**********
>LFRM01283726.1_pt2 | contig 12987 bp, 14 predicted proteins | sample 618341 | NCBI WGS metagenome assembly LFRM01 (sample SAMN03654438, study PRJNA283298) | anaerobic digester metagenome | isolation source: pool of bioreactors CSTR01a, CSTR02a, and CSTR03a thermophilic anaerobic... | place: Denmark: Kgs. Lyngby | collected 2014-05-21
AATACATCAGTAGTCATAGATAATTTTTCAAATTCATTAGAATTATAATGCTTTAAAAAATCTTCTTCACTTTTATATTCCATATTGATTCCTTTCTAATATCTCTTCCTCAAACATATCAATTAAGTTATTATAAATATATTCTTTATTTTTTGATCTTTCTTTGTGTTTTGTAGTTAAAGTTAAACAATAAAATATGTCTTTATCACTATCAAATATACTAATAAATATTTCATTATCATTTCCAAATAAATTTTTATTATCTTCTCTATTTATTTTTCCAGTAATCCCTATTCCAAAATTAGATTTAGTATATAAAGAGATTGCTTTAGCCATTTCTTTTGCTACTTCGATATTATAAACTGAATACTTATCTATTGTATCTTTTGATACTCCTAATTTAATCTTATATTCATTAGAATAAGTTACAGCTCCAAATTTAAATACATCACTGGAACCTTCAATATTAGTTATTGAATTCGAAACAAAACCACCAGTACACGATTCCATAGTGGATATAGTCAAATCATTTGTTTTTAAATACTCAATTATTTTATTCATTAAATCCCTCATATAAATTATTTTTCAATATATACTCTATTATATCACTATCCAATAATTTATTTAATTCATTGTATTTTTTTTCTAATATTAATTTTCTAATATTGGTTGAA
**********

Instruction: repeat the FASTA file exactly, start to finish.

>LFRM01283726.1_pt2 | contig 12987 bp, 14 predicted proteins | sample 618341 | NCBI WGS metagenome assembly LFRM01 (sample SAMN03654438, study PRJNA283298) | anaerobic digester metagenome | isolation source: pool of bioreactors CSTR01a, CSTR02a, and CSTR03a thermophilic anaerobic... | place: Denmark: Kgs. Lyngby | collected 2014-05-21
AATACATCAGTAGTCATAGATAATTTTTCAAATTCATTAGAATTATAATGCTTTAAAAAATCTTCTTCACTTTTATATTCCATATTGATTCCTTTCTAATATCTCTTCCTCAAACATATCAATTAAGTTATTATAAATATATTCTTTATTTTTTGATCTTTCTTTGTGTTTTGTAGTTAAAGTTAAACAATAAAATATGTCTTTATCACTATCAAATATACTAATAAATATTTCATTATCATTTCCAAATAAATTTTTATTATCTTCTCTATTTATTTTTCCAGTAATCCCTATTCCAAAATTAGATTTAGTATATAAAGAGATTGCTTTAGCCATTTCTTTTGCTACTTCGATATTATAAACTGAATACTTATCTATTGTATCTTTTGATACTCCTAATTTAATCTTATATTCATTAGAATAAGTTACAGCTCCAAATTTAAATACATCACTGGAACCTTCAATATTAGTTATTGAATTCGAAACAAAACCACCAGTACACGATTCCATAGTGGATATAGTCAAATCATTTGTTTTTAAATACTCAATTATTTTATTCATTAAATCCCTCATATAAATTATTTTTCAATATATACTCTATTATATCACTATCCAATAATTTATTTAATTCATTGTATTTTTTTTCTAATATTAATTTTCTAATATTGGTTGAA